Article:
Clarity fails to start after 2 weeks of ownership - anyone see this issue?

Discussion in 'Clarity' started by TotallyNotRegrettingThis, Jan 5, 2019.

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  1. I've owned a 2018 PHEV Clarity for two weeks and put a few hundred miles on the vehicle mostly on EV mode. This weekend I wanted to test the road trip capability of the vehicle and planned a 60 mile round trip drive to a friend's place. I started the trip with a 100% charged battery and a 75% full gas tank. I drove exclusively on HV mode for 30 miles, parked the car, hung out at my friend's for about 2 hours, and then found that the Clarity would not restart.

    The key fob works. I can unlock the vehicle and the proximity features work. When I press the brake and the power button the vehicle appears to go onto accessory mode. I can use the infotainment, turn on/off lights, turn on/off the parking brake, etc. However, when I put the car in reverse or drive, I get a message that I first need to start the car by holding the brake and pressing power. When I hold the brake and press the power nothing happens. Nothing I do will start the car. The battery is fully charged and the gas is 75% full. On the dash, the red battery icon is illuminated indicating the 12V battery is not charging. The electric power steering light is also on. I tried jump starting the trafitional 12V battery but still the vehicle did not start. Eventually, I had the vehicle towed to the dealership and they could not start it either.

    Have any Clarity owners experienced anything similar? I feel like I'm perhaps doing something wrong. The vehicle is complicated, and I wonder if I did something to force the vehicle onto accessory mode. Sadly the dealership is pretty clueless about the Clarity.

    I'll update this thread with the resolution of the issue. Needless to say, it's extremely disappointing that the Clarity quit working after a less than 500 miles. It's terrible to be stranded by a vehicle failire after 2 weeks of ownership.
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  3. Alantn

    Alantn Member

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  4. AaD

    AaD Member

    Long story short - try pressing the start button without the brake to turn the car off, then start over.
    Pegsie and jorgie393 like this.
  5. MNSteve

    MNSteve Well-Known Member

    Sorry you had a problem. I doubt you are doing anything wrong. Sounds like a component that failed after a couple of weeks. Please let us know the resolution. You may need to push the dealer for actual information; this is not something that I would be satisfied with "We don't know what the problem was or how we fixed it."
  6. dnb

    dnb Active Member

    Did you turn the car completely off and then try to turn it on while pressing on the break? If you turn in on without the break it will be in accessory mode and tell you to use the break to turn it on, but you have to completely turn it off first... Bad UI prompts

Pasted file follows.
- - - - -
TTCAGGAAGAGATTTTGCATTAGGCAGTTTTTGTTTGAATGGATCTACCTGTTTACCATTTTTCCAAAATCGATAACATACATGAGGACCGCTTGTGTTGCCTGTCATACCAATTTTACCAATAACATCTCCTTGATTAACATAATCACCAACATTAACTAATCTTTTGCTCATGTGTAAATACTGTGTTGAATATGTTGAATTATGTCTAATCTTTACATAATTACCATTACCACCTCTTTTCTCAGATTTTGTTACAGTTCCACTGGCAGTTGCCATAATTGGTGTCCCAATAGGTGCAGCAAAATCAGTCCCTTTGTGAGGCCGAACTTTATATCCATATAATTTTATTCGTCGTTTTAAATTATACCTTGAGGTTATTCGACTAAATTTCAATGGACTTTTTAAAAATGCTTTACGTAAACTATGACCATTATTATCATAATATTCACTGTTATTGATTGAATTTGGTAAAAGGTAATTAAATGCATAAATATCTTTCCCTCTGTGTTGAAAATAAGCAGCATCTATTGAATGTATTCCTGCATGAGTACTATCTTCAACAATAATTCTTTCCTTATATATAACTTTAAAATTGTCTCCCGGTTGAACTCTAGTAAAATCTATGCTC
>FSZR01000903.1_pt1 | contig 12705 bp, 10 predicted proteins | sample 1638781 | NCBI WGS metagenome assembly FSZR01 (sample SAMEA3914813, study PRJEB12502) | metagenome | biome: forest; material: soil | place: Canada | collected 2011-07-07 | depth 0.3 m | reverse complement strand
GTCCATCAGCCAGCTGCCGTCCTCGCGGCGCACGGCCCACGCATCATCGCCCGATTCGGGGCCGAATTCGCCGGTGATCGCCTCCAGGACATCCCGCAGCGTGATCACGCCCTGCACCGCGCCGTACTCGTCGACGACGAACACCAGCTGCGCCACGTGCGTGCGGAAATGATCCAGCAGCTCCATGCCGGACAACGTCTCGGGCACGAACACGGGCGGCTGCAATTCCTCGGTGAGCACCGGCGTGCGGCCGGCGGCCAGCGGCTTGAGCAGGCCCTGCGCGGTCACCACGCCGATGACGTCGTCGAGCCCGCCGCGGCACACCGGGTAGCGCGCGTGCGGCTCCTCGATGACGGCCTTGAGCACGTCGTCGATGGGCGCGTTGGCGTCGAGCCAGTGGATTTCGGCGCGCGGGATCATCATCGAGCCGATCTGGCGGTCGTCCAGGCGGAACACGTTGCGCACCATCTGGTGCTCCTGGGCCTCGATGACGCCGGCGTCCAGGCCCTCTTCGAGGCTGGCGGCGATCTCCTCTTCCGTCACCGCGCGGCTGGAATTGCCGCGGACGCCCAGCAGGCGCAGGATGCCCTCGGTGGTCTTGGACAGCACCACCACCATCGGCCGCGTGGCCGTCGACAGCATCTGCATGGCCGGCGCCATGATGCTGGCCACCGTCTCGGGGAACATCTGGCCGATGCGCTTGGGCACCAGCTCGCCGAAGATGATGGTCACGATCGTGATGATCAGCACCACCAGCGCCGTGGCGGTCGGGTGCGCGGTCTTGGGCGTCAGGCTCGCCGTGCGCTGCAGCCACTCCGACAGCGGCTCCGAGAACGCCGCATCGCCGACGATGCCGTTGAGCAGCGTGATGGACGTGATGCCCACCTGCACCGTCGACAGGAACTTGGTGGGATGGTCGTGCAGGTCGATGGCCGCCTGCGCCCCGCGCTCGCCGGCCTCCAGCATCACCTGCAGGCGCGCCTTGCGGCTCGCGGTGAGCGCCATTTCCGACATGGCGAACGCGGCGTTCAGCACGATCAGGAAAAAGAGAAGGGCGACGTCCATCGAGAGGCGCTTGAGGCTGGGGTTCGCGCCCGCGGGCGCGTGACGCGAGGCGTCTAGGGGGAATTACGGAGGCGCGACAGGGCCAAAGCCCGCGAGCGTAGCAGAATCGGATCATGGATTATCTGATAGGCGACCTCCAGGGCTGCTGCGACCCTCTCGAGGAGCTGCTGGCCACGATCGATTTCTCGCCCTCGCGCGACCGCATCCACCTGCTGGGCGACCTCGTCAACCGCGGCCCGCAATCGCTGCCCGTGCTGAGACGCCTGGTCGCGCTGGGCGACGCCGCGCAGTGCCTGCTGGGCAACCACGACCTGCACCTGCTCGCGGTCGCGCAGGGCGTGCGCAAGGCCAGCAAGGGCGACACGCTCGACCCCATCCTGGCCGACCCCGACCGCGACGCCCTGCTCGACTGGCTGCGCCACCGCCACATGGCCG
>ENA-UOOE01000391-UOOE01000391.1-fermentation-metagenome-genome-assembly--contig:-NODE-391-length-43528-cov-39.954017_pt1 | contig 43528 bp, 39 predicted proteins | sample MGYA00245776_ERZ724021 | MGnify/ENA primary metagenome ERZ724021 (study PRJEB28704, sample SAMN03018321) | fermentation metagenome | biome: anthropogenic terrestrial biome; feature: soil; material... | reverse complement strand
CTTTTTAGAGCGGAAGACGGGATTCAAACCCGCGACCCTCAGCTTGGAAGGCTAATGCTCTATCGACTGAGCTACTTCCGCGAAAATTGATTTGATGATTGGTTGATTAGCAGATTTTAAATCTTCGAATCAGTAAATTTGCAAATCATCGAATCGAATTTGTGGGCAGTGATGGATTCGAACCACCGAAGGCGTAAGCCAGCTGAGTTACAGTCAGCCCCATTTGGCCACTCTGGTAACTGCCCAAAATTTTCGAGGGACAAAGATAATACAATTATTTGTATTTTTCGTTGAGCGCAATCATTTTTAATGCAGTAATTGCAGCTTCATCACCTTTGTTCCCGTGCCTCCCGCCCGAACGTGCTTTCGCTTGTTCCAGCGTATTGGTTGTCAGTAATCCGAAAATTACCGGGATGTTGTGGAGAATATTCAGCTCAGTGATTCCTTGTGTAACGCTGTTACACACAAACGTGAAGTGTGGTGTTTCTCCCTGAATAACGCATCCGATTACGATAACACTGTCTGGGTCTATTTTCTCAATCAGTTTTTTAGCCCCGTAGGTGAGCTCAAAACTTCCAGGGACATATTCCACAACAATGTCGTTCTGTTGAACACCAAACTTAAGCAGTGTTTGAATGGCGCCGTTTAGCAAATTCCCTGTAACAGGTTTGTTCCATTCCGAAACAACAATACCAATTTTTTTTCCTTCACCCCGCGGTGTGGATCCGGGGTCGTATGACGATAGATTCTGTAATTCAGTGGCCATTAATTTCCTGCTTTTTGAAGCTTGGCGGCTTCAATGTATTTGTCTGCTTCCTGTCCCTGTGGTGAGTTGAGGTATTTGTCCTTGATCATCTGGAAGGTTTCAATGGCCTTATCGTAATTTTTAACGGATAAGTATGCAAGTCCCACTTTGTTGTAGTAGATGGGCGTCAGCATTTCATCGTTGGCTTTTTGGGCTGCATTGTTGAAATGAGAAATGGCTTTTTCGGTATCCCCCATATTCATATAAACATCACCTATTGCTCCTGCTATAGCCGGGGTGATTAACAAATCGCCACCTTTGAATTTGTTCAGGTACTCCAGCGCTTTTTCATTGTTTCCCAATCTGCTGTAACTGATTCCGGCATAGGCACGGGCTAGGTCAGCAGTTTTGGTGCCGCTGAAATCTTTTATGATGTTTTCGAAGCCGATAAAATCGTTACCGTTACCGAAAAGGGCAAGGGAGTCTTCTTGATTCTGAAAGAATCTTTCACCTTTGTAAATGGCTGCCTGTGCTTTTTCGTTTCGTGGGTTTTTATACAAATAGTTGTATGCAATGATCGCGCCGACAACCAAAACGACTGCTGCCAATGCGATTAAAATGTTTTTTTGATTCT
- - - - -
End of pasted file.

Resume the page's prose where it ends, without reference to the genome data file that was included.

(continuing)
If its still not working please let us know what the dealership says!
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  8. Sandroad

    Sandroad Well-Known Member

    Check out this thread:
  9. MNSteve

    MNSteve Well-Known Member

    This is a quote from post 1:
    I would really like to believe that if it was something as simple as turning the car completely off and starting from there that the service technicians at the Honda dealership would have quickly figured that out. It is regrettable that I can easily envision exactly the scenario when they would not.

    I remain most curious to see the resolution of this one.
    insightman and Louis Nisenbaum like this.
  10. Richard_arch74

    Richard_arch74 Active Member

    TNRT, could it be that you had another vehicle's key fob close to the power on button or something magnetized near the power on button that would activate the immobilizer system? Screenshot_20190107-204203_Word.jpeg

    Sent from my SM-G955U using Inside EVs mobile app
  11. Dan Albrich

    Dan Albrich Well-Known Member

    So first off, sorry this happened to you. Sounds awful. I will be curious to know resolution.

    Probably the one thing I would do if this happened to me, and no obvious thing to undo, I'd pull the power from the 12V battery and wait a few seconds then reconnect to force the car to reboot.

    Once you know the issue, I think we'd all appreciate knowing what it was. i.e. defective break-sensor or whatever.

    PHEV Newbie likes this.
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  13. OMG... The behavior described in that thread sounds extremely similar to what I was experiencing. The only difference I recall is that I also saw the red battery icon illuminated. I should have taken a picture of the dash. It really seemed like the car was working (infotainment, parking brake, light, etc. all worked) which is why I felt I was probably doing something wrong. When I called the Honda dealership I explained this and they said, "Starting the car is simple. Push the brake, hold the key fob to the power button, and press power. If it doesn't start there is a problem with the car." Based on reading the thread, clearly there are states the car can get into for which starting is not "simple". The Clarity has been at the dealership for 3 days now. The Honda mechanic said all of the the initial checks showed the main systems were working, but they still haven't been able to start the vehicle. As I understand, they can't find anything wrong with the vehicle but still cannot get it to start. If they still can't find a problem or start the car by tomorrow, I might suggest they press power button without depressing the brake and then try starting the car normally. It would be ridiculous if this entire time the car was just in accessory mode and even the dealership failed to know how to start the vehicle. I'll update when I have a resolution.